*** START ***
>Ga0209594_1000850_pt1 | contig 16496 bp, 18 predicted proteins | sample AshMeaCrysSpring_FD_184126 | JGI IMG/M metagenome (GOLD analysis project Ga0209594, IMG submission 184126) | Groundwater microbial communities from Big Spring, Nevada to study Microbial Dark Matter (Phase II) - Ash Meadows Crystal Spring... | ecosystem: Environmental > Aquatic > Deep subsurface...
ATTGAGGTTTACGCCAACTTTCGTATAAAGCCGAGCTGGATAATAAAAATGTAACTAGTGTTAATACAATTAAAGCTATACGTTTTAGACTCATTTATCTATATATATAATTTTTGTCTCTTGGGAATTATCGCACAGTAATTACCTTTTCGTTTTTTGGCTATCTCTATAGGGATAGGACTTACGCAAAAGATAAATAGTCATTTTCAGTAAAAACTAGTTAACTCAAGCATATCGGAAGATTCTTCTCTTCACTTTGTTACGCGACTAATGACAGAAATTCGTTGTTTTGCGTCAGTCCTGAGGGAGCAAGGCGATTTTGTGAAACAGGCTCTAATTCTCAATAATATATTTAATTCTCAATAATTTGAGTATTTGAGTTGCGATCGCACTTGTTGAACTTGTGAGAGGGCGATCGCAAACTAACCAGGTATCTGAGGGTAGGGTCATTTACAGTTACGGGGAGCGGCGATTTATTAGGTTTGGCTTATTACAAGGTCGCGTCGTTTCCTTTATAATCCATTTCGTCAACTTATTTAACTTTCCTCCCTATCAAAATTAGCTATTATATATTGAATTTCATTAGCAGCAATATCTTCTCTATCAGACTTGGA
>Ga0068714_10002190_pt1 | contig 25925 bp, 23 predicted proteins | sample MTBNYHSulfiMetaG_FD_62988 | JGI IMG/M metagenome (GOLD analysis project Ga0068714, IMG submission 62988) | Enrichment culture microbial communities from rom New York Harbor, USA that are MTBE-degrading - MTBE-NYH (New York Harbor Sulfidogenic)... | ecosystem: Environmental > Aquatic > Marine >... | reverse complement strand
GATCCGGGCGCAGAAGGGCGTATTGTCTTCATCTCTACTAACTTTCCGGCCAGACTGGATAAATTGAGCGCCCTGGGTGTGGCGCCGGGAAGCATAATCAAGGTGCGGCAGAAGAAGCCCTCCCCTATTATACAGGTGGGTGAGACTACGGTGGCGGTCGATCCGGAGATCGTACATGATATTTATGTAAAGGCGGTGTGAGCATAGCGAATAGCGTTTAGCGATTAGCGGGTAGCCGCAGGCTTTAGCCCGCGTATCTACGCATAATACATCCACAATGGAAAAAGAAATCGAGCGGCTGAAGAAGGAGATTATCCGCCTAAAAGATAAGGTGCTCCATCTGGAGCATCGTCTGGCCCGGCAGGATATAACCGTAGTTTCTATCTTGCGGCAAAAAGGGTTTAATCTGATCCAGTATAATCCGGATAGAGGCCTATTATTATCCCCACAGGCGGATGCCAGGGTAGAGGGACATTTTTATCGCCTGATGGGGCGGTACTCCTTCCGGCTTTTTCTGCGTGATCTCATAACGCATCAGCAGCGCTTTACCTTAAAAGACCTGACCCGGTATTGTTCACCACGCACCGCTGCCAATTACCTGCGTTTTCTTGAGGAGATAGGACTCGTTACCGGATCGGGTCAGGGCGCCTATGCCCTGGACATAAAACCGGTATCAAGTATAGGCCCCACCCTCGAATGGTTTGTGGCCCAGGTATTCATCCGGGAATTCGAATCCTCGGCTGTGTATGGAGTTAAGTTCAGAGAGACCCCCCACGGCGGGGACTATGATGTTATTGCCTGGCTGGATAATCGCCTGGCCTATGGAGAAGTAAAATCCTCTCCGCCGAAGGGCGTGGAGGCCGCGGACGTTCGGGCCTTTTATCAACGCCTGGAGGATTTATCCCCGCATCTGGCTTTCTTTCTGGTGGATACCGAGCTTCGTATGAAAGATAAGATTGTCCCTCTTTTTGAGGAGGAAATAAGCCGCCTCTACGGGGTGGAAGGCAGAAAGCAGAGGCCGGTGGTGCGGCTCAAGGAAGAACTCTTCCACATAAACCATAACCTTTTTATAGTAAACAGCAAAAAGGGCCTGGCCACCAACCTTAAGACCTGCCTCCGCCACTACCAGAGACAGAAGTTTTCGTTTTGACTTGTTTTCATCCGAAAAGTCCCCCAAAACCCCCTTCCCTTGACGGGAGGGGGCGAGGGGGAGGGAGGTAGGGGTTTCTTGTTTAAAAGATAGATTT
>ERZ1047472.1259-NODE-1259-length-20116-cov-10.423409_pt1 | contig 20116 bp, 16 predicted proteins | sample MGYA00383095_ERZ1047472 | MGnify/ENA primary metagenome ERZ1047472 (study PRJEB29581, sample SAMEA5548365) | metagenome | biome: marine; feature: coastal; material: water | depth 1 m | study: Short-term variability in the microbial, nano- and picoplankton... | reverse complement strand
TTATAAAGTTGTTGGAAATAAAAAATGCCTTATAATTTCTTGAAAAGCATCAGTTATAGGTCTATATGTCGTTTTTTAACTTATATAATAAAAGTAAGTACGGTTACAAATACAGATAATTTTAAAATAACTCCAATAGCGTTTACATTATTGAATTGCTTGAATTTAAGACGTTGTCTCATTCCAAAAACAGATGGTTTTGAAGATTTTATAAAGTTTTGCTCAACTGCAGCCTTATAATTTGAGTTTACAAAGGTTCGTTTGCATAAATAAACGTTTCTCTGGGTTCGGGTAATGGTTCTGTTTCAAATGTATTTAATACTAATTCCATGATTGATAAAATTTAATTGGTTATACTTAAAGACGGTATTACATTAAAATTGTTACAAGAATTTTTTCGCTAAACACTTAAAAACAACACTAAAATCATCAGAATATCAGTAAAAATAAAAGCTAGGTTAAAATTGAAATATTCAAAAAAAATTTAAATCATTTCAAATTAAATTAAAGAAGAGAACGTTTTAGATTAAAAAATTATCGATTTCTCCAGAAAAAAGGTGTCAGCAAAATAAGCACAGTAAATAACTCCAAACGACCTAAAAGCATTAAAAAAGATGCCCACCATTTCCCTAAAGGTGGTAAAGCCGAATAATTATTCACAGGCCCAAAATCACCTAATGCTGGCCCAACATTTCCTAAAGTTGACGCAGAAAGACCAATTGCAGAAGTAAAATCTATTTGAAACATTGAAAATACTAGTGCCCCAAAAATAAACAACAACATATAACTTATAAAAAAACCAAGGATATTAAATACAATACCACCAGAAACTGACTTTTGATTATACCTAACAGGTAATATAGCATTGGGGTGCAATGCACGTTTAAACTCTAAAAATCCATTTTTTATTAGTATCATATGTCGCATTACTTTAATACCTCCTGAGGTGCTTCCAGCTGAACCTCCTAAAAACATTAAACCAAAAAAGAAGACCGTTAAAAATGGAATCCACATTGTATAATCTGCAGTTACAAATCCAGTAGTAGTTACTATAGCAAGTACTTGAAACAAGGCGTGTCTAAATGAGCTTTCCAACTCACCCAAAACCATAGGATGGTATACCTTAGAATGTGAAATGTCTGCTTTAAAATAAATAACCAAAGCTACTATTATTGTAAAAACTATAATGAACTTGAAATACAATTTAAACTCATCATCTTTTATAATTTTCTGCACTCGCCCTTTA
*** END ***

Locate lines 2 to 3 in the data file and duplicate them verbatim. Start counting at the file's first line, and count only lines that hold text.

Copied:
ATTGAGGTTTACGCCAACTTTCGTATAAAGCCGAGCTGGATAATAAAAATGTAACTAGTGTTAATACAATTAAAGCTATACGTTTTAGACTCATTTATCTATATATATAATTTTTGTCTCTTGGGAATTATCGCACAGTAATTACCTTTTCGTTTTTTGGCTATCTCTATAGGGATAGGACTTACGCAAAAGATAAATAGTCATTTTCAGTAAAAACTAGTTAACTCAAGCATATCGGAAGATTCTTCTCTTCACTTTGTTACGCGACTAATGACAGAAATTCGTTGTTTTGCGTCAGTCCTGAGGGAGCAAGGCGATTTTGTGAAACAGGCTCTAATTCTCAATAATATATTTAATTCTCAATAATTTGAGTATTTGAGTTGCGATCGCACTTGTTGAACTTGTGAGAGGGCGATCGCAAACTAACCAGGTATCTGAGGGTAGGGTCATTTACAGTTACGGGGAGCGGCGATTTATTAGGTTTGGCTTATTACAAGGTCGCGTCGTTTCCTTTATAATCCATTTCGTCAACTTATTTAACTTTCCTCCCTATCAAAATTAGCTATTATATATTGAATTTCATTAGCAGCAATATCTTCTCTATCAGACTTGGA
>Ga0068714_10002190_pt1 | contig 25925 bp, 23 predicted proteins | sample MTBNYHSulfiMetaG_FD_62988 | JGI IMG/M metagenome (GOLD analysis project Ga0068714, IMG submission 62988) | Enrichment culture microbial communities from rom New York Harbor, USA that are MTBE-degrading - MTBE-NYH (New York Harbor Sulfidogenic)... | ecosystem: Environmental > Aquatic > Marine >... | reverse complement strand